As it is in many Aboriginal communities, the annual powwow is a day of celebration for the Eskasoni First Nation, one of the five Mi’kmaq communities in Nova Scotia’s Cape Breton Island.

For Renee Sylliboy, who manages Eskasoni’s Foodland store, which is the only full-service grocery store in the community of nearly 4,000, the feelings the powwow evokes are deep.

“I’m really proud to be who I am,” says the 41-year-old mother of four, who is distantly related to long-ago Mi’kmaw Grand Chief John Denny Sylliboy.

Eskasoni’s powwow is a coming together of residents, past and present, and a showcase for Mi’kmaq history, culture and spirituality. “We’ve come a long way as a community,” she says. “In a way, this celebrates our survival.”

Dancers are shown during the 26th Annual Eskasoni Powwow.

Renee — who was born in Eskasoni, and who lived elsewhere for her high school years and then returned — is an example of the strength of that community. She is fluent in the Mi’kmaq language and speaks it at home, as do her children who attended Mi’kmaq immersion school.

Her house is full of beautifully woven and decorated Mi’kmaq baskets. Every year Renee makes a pilgrimage to Chapel Island, in Cape Breton’s Bras d’Or Lake, the most sacred site for her people.

During the annual powwow she also does her part to honour her community, its elders and traditions. Her store, after all, supplies much of the food at the children’s picnic, one of the centrepieces for the powwow. She personally helps to persuade other vendors to donate food and prizes to make the day an unabashed success.

“We are a tight-knit community,” Renee says. “Everybody knows everybody and we all work together, our staff and our community, as a team.”

That was clearly evident in October 2016, when the tail end of hurricane Matthew brought high winds and heavy rain to Nova Scotia. Eskasoni bore the brunt of the storm as it passed over the province, causing flash floods in the community.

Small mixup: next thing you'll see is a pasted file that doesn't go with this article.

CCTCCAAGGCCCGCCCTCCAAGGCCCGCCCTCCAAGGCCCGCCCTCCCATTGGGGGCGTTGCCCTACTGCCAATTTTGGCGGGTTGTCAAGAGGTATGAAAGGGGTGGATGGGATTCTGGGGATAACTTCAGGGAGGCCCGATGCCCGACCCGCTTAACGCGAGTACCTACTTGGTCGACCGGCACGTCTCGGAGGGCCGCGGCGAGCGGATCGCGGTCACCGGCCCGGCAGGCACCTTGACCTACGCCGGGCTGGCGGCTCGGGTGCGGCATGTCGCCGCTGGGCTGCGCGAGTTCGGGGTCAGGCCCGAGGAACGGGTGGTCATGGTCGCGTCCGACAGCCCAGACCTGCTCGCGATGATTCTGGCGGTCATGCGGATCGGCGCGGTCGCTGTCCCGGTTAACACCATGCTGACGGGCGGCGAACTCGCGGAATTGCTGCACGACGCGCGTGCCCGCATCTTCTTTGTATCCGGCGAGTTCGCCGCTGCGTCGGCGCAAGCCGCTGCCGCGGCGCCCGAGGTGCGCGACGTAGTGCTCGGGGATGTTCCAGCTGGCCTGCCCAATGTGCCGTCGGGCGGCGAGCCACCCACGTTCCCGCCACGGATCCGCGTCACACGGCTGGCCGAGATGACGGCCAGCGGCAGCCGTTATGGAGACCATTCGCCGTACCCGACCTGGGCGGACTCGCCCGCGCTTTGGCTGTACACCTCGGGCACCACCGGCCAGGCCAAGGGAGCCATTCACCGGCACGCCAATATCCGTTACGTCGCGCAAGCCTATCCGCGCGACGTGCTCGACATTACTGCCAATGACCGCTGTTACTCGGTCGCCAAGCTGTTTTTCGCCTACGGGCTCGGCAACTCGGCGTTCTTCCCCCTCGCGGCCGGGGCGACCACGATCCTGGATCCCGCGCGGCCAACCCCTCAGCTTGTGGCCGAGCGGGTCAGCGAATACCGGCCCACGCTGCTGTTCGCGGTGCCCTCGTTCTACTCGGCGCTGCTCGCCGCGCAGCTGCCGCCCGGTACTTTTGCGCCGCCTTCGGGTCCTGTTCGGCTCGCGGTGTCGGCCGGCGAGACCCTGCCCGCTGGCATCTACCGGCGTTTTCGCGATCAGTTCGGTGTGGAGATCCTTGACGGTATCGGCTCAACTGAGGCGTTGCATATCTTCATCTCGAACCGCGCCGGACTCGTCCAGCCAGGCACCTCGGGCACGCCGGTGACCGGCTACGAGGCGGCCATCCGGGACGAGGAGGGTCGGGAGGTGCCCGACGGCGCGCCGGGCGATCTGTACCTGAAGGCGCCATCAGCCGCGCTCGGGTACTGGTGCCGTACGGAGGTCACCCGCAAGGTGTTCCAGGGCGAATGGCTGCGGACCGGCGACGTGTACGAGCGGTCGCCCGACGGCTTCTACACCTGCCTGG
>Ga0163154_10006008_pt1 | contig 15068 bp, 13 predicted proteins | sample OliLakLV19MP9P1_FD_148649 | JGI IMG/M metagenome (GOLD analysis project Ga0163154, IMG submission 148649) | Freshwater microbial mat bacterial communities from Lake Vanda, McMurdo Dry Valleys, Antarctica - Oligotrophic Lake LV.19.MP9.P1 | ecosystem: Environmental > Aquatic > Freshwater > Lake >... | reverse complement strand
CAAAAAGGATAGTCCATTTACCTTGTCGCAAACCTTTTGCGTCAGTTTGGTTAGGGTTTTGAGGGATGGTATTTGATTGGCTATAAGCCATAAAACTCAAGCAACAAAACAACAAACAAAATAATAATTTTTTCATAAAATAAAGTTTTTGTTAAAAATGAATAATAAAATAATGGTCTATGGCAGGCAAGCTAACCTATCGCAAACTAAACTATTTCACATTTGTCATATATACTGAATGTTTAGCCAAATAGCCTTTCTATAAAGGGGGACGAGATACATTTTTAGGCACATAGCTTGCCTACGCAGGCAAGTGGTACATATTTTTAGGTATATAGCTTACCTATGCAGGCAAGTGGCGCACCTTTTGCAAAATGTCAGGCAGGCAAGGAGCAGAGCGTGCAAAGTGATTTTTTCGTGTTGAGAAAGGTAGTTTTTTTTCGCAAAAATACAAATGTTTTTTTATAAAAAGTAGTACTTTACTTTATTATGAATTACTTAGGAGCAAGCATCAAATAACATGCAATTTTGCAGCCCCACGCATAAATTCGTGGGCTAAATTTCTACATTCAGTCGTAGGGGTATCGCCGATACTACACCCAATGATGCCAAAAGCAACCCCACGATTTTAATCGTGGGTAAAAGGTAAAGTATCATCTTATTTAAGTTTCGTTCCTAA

Winds knocked out the power and rivers overflowed, washing out roads on both ends of the reserve and flooding hundreds of houses.

Power outages meant a countless amount of food was spoiled throughout the community. That’s when Renee and Foodland jumped in to ensure no one went hungry.

Her store offered 30 per cent discounts on everything but tobacco and lottery tickets for residents of Eskasoni and the surrounding communities. Thanks to Sobeys, Foodland’s parent company, huge pallets of food arrived, both for the store and the barbecue that was held to lift people’s spirits.

At the store, there wasn’t an available shopping cart to be found. People were coming to get a load of groceries, going home, dropping it off, then coming back again for more. “It was great for the community,” says Renee.

So, the next Easter they decided to have another 30 per cent discount day. That event was successful enough that Renee is talking about making it an annual thing.

That sense of sharing and community and helping people in need is the norm in a place that has suffered the same kinds of grim hardships endured by indigenous people everywhere.

Sharing and community is the Sobey way too.

The emphasis on putting customers and people first, on supporting local and stressing community — and on helping those who need help — has been a guiding principle since the organization got its start 110 years ago, just a few hundred kilometres from Eskasoni.

Even today the original Sobey store in Stellarton extends credit to its neighbours.

During the Great Depression, Frank Sobey’s mother, Eliza, would never turn a hungry man away from her door. “If it weren’t for the likes of (Frank’s father) J.W. Sobey … we would have starved to death,” said a coal miner’s wife from that time.

The miners were J.W.’s best customers. He extended them credit, and on the Saturday payday they put money on their bills. During periods of illness, bereavement, disasters, or mine shutdowns, J.W. carried the mining families on his books until they were able to start paying back.

“A lovely man, a mild man, a fine, fine man,” someone once said of J.W. Sobey.

Later, Frank Sobey and his son William did their civic duty, serving their home community of Stellarton as mayors. In time, the family established The Sobey Foundation to improve the lives of individuals through investments in health, education and communities.

Today the tradition endures wherever the name Sobeys or the other members of its corporate family can be found. Much like in Eskasoni, where Renee does her part for the community in her own way.

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